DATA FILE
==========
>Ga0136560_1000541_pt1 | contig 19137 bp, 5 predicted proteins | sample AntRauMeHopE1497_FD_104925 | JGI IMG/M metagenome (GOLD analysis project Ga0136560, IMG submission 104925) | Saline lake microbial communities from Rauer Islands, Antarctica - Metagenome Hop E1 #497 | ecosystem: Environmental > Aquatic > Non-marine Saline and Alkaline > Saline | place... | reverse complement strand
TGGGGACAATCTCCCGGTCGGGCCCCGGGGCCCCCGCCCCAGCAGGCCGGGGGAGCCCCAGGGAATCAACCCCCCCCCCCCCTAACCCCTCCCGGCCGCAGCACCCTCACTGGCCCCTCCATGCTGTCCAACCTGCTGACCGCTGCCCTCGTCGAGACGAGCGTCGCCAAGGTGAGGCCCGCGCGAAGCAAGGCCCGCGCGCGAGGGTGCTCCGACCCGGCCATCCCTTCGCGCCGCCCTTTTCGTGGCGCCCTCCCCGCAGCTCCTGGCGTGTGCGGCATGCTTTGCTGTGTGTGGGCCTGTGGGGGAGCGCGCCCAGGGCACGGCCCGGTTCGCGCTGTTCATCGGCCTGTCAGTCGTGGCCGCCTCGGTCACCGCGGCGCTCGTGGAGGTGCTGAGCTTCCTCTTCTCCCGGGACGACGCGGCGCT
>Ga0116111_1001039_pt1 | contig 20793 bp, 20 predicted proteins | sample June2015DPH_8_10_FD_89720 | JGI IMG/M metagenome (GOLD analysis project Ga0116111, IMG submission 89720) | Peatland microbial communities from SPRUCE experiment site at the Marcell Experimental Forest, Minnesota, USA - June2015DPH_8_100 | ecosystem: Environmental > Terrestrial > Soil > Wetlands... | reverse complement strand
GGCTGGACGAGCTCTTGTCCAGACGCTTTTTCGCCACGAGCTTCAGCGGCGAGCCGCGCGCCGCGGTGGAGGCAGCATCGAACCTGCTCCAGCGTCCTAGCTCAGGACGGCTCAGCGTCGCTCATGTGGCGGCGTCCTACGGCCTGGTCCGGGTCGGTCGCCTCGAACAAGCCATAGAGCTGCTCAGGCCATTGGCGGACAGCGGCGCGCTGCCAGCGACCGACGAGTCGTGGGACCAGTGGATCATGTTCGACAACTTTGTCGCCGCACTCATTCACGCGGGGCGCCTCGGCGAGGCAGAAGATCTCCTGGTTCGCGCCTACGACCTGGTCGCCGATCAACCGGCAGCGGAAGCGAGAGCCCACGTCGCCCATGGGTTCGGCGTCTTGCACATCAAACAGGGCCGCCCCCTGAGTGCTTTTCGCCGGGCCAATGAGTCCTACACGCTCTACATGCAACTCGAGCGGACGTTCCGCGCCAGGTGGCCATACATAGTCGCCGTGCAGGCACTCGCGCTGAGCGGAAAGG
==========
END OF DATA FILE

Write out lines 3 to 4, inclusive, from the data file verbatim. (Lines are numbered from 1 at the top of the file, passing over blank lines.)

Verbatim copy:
>Ga0116111_1001039_pt1 | contig 20793 bp, 20 predicted proteins | sample June2015DPH_8_10_FD_89720 | JGI IMG/M metagenome (GOLD analysis project Ga0116111, IMG submission 89720) | Peatland microbial communities from SPRUCE experiment site at the Marcell Experimental Forest, Minnesota, USA - June2015DPH_8_100 | ecosystem: Environmental > Terrestrial > Soil > Wetlands... | reverse complement strand
GGCTGGACGAGCTCTTGTCCAGACGCTTTTTCGCCACGAGCTTCAGCGGCGAGCCGCGCGCCGCGGTGGAGGCAGCATCGAACCTGCTCCAGCGTCCTAGCTCAGGACGGCTCAGCGTCGCTCATGTGGCGGCGTCCTACGGCCTGGTCCGGGTCGGTCGCCTCGAACAAGCCATAGAGCTGCTCAGGCCATTGGCGGACAGCGGCGCGCTGCCAGCGACCGACGAGTCGTGGGACCAGTGGATCATGTTCGACAACTTTGTCGCCGCACTCATTCACGCGGGGCGCCTCGGCGAGGCAGAAGATCTCCTGGTTCGCGCCTACGACCTGGTCGCCGATCAACCGGCAGCGGAAGCGAGAGCCCACGTCGCCCATGGGTTCGGCGTCTTGCACATCAAACAGGGCCGCCCCCTGAGTGCTTTTCGCCGGGCCAATGAGTCCTACACGCTCTACATGCAACTCGAGCGGACGTTCCGCGCCAGGTGGCCATACATAGTCGCCGTGCAGGCACTCGCGCTGAGCGGAAAGG